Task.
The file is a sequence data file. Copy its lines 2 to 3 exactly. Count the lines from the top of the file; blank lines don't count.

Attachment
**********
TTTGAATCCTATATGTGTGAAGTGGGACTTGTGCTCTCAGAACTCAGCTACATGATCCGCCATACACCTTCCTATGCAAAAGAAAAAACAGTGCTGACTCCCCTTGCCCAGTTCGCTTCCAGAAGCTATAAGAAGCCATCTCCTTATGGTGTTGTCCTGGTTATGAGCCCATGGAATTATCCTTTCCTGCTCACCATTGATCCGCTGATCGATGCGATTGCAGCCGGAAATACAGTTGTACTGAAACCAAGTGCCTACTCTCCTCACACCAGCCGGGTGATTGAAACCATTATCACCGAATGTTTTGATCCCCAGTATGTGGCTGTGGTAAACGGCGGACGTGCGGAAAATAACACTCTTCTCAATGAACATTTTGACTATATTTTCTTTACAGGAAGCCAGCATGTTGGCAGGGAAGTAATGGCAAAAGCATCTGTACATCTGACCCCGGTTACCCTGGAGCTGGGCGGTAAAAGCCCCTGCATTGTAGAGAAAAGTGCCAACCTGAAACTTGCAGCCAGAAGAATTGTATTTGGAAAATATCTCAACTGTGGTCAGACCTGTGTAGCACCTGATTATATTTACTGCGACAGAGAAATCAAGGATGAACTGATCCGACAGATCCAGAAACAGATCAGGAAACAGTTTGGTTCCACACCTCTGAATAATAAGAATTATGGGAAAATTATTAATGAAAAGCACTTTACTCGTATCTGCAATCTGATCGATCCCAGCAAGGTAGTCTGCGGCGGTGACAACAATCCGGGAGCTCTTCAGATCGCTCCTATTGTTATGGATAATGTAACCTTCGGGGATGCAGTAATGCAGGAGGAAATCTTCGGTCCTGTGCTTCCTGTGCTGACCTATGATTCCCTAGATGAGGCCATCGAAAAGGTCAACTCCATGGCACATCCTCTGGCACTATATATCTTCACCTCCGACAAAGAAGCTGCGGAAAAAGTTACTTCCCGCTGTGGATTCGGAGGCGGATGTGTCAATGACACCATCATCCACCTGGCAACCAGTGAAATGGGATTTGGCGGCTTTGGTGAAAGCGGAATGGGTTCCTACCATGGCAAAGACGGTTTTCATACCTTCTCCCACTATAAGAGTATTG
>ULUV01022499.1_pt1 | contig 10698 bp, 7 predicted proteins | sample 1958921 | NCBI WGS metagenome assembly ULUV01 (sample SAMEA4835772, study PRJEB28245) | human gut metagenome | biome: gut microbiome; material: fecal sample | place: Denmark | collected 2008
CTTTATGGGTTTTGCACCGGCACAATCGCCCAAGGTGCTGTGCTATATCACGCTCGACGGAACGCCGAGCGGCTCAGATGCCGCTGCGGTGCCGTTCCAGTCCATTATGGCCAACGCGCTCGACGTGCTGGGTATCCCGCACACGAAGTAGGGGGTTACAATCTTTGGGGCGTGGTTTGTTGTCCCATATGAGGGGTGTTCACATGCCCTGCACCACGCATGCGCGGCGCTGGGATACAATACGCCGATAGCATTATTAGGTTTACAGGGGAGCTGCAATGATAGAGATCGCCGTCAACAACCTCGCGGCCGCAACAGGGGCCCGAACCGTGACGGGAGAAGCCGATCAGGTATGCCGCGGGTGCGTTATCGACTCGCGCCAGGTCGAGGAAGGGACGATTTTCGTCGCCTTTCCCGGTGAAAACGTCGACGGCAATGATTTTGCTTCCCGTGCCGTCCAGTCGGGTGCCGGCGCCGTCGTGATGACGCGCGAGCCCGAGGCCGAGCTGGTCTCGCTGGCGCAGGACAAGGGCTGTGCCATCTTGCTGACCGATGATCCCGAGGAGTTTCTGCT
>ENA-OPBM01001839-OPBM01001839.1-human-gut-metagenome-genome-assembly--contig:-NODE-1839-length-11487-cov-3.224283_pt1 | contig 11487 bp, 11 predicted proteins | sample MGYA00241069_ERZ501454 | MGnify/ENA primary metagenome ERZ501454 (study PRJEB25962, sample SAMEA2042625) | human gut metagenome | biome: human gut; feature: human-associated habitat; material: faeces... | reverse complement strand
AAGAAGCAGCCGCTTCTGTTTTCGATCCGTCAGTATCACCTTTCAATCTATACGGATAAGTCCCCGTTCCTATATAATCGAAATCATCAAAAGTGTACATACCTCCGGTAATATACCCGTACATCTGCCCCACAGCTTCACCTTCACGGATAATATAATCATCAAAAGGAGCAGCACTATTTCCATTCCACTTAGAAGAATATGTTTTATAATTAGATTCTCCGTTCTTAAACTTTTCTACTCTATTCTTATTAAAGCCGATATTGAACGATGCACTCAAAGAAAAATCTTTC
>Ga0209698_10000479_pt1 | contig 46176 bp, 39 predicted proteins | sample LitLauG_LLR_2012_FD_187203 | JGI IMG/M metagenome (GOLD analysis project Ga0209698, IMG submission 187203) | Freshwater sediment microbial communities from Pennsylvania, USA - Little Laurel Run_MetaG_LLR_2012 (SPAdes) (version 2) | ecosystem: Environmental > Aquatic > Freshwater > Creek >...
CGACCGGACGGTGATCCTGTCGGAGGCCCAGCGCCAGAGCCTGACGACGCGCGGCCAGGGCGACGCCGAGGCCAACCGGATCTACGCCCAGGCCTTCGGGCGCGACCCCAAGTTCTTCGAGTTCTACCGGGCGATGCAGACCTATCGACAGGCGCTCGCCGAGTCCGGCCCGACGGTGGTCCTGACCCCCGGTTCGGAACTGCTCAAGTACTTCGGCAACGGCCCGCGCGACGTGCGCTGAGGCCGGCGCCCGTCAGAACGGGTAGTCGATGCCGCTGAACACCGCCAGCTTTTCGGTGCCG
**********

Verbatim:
>ULUV01022499.1_pt1 | contig 10698 bp, 7 predicted proteins | sample 1958921 | NCBI WGS metagenome assembly ULUV01 (sample SAMEA4835772, study PRJEB28245) | human gut metagenome | biome: gut microbiome; material: fecal sample | place: Denmark | collected 2008
CTTTATGGGTTTTGCACCGGCACAATCGCCCAAGGTGCTGTGCTATATCACGCTCGACGGAACGCCGAGCGGCTCAGATGCCGCTGCGGTGCCGTTCCAGTCCATTATGGCCAACGCGCTCGACGTGCTGGGTATCCCGCACACGAAGTAGGGGGTTACAATCTTTGGGGCGTGGTTTGTTGTCCCATATGAGGGGTGTTCACATGCCCTGCACCACGCATGCGCGGCGCTGGGATACAATACGCCGATAGCATTATTAGGTTTACAGGGGAGCTGCAATGATAGAGATCGCCGTCAACAACCTCGCGGCCGCAACAGGGGCCCGAACCGTGACGGGAGAAGCCGATCAGGTATGCCGCGGGTGCGTTATCGACTCGCGCCAGGTCGAGGAAGGGACGATTTTCGTCGCCTTTCCCGGTGAAAACGTCGACGGCAATGATTTTGCTTCCCGTGCCGTCCAGTCGGGTGCCGGCGCCGTCGTGATGACGCGCGAGCCCGAGGCCGAGCTGGTCTCGCTGGCGCAGGACAAGGGCTGTGCCATCTTGCTGACCGATGATCCCGAGGAGTTTCTGCT